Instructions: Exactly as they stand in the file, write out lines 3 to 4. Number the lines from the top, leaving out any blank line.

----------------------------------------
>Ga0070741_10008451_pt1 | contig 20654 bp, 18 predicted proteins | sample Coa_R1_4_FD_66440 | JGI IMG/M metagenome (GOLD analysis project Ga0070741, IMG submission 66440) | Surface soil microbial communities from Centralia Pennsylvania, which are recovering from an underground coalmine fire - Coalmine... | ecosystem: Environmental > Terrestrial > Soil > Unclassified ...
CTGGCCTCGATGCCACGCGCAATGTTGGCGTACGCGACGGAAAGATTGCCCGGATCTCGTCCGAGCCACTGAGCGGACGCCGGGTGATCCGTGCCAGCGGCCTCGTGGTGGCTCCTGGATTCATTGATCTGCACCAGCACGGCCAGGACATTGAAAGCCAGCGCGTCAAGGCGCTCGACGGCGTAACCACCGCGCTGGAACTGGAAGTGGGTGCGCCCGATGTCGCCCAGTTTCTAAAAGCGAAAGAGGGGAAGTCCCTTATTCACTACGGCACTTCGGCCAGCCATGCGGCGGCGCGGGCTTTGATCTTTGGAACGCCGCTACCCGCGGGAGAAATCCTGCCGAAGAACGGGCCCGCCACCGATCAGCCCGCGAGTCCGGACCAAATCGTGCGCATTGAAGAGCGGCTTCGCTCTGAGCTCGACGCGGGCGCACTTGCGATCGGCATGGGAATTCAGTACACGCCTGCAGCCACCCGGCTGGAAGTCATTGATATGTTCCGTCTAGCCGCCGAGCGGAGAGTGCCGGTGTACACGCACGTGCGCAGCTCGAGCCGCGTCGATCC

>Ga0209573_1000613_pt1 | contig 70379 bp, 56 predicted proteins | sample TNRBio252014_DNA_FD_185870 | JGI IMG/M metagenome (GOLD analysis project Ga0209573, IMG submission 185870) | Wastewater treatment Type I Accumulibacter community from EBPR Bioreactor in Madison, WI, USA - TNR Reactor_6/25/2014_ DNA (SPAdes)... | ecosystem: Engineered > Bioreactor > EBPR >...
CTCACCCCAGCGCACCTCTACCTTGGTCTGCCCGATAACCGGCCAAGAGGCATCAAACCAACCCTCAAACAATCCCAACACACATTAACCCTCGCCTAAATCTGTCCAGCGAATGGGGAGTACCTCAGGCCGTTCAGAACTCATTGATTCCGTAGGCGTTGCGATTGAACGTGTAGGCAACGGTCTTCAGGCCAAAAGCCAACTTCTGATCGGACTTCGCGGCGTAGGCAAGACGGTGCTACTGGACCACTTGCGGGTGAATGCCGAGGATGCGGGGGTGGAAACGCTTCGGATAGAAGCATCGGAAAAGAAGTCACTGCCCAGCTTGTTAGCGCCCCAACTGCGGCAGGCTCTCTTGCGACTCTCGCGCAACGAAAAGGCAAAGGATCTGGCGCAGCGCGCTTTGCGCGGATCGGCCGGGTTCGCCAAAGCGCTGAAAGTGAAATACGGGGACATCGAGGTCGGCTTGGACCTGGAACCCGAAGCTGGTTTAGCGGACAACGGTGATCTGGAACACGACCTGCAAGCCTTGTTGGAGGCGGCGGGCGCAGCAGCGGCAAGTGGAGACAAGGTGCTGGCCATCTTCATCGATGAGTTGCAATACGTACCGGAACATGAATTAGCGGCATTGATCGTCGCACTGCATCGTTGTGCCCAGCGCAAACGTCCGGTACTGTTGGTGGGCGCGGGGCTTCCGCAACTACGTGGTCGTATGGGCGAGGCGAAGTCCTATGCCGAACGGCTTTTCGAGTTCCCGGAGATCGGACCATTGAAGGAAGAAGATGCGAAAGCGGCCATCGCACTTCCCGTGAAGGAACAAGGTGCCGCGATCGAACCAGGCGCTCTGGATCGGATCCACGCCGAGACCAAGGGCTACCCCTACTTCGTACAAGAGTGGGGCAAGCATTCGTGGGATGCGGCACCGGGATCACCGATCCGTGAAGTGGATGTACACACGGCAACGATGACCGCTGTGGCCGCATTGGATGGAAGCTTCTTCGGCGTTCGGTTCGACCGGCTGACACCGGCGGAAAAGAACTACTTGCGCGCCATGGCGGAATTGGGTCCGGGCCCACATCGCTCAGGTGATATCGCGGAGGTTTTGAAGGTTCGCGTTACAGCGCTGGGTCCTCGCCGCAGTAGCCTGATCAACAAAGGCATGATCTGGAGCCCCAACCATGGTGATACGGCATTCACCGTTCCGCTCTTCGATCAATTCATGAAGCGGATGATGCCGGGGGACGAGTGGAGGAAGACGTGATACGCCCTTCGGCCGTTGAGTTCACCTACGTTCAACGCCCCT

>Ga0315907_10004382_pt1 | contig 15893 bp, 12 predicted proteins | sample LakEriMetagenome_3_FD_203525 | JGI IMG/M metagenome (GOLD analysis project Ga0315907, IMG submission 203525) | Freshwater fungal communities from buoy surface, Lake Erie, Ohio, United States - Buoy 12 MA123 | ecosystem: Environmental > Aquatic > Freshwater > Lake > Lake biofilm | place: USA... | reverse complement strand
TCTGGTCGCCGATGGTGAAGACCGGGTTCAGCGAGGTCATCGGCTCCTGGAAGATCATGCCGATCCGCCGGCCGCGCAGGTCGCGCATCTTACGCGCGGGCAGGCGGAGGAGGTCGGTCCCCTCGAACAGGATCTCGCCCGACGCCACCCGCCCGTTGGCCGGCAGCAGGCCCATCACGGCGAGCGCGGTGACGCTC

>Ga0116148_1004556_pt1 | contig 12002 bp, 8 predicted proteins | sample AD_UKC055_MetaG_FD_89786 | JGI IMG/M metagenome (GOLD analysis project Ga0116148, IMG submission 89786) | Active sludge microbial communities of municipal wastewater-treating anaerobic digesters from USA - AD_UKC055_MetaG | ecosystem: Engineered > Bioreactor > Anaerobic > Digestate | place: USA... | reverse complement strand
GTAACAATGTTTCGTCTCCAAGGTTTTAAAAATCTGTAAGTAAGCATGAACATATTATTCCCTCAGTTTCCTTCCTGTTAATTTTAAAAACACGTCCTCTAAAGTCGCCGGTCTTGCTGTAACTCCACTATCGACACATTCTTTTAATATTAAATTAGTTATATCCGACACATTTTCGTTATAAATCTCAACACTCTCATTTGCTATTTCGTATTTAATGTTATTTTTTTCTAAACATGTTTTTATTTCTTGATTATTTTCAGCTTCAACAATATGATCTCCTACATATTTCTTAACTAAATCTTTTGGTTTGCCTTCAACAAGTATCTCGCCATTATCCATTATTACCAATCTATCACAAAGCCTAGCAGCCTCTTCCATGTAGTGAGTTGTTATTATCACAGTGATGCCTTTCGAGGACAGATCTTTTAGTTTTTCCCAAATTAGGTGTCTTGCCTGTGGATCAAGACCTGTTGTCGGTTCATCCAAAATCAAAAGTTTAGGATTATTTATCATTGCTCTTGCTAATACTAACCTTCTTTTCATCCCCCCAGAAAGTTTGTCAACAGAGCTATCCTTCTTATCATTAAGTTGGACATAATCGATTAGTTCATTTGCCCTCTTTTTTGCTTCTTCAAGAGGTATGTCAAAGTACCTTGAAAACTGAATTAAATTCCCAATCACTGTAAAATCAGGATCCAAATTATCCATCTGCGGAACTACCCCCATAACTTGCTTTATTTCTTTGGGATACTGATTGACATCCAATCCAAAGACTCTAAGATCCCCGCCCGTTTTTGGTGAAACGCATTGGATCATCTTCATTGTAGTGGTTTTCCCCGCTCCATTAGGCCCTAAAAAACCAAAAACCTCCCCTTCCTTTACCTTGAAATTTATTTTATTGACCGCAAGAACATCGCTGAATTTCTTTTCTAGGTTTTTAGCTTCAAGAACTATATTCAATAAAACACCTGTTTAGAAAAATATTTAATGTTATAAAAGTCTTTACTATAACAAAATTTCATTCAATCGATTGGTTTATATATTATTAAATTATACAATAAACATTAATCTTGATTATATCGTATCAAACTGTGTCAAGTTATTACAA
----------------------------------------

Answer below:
>Ga0209573_1000613_pt1 | contig 70379 bp, 56 predicted proteins | sample TNRBio252014_DNA_FD_185870 | JGI IMG/M metagenome (GOLD analysis project Ga0209573, IMG submission 185870) | Wastewater treatment Type I Accumulibacter community from EBPR Bioreactor in Madison, WI, USA - TNR Reactor_6/25/2014_ DNA (SPAdes)... | ecosystem: Engineered > Bioreactor > EBPR >...
CTCACCCCAGCGCACCTCTACCTTGGTCTGCCCGATAACCGGCCAAGAGGCATCAAACCAACCCTCAAACAATCCCAACACACATTAACCCTCGCCTAAATCTGTCCAGCGAATGGGGAGTACCTCAGGCCGTTCAGAACTCATTGATTCCGTAGGCGTTGCGATTGAACGTGTAGGCAACGGTCTTCAGGCCAAAAGCCAACTTCTGATCGGACTTCGCGGCGTAGGCAAGACGGTGCTACTGGACCACTTGCGGGTGAATGCCGAGGATGCGGGGGTGGAAACGCTTCGGATAGAAGCATCGGAAAAGAAGTCACTGCCCAGCTTGTTAGCGCCCCAACTGCGGCAGGCTCTCTTGCGACTCTCGCGCAACGAAAAGGCAAAGGATCTGGCGCAGCGCGCTTTGCGCGGATCGGCCGGGTTCGCCAAAGCGCTGAAAGTGAAATACGGGGACATCGAGGTCGGCTTGGACCTGGAACCCGAAGCTGGTTTAGCGGACAACGGTGATCTGGAACACGACCTGCAAGCCTTGTTGGAGGCGGCGGGCGCAGCAGCGGCAAGTGGAGACAAGGTGCTGGCCATCTTCATCGATGAGTTGCAATACGTACCGGAACATGAATTAGCGGCATTGATCGTCGCACTGCATCGTTGTGCCCAGCGCAAACGTCCGGTACTGTTGGTGGGCGCGGGGCTTCCGCAACTACGTGGTCGTATGGGCGAGGCGAAGTCCTATGCCGAACGGCTTTTCGAGTTCCCGGAGATCGGACCATTGAAGGAAGAAGATGCGAAAGCGGCCATCGCACTTCCCGTGAAGGAACAAGGTGCCGCGATCGAACCAGGCGCTCTGGATCGGATCCACGCCGAGACCAAGGGCTACCCCTACTTCGTACAAGAGTGGGGCAAGCATTCGTGGGATGCGGCACCGGGATCACCGATCCGTGAAGTGGATGTACACACGGCAACGATGACCGCTGTGGCCGCATTGGATGGAAGCTTCTTCGGCGTTCGGTTCGACCGGCTGACACCGGCGGAAAAGAACTACTTGCGCGCCATGGCGGAATTGGGTCCGGGCCCACATCGCTCAGGTGATATCGCGGAGGTTTTGAAGGTTCGCGTTACAGCGCTGGGTCCTCGCCGCAGTAGCCTGATCAACAAAGGCATGATCTGGAGCCCCAACCATGGTGATACGGCATTCACCGTTCCGCTCTTCGATCAATTCATGAAGCGGATGATGCCGGGGGACGAGTGGAGGAAGACGTGATACGCCCTTCGGCCGTTGAGTTCACCTACGTTCAACGCCCCT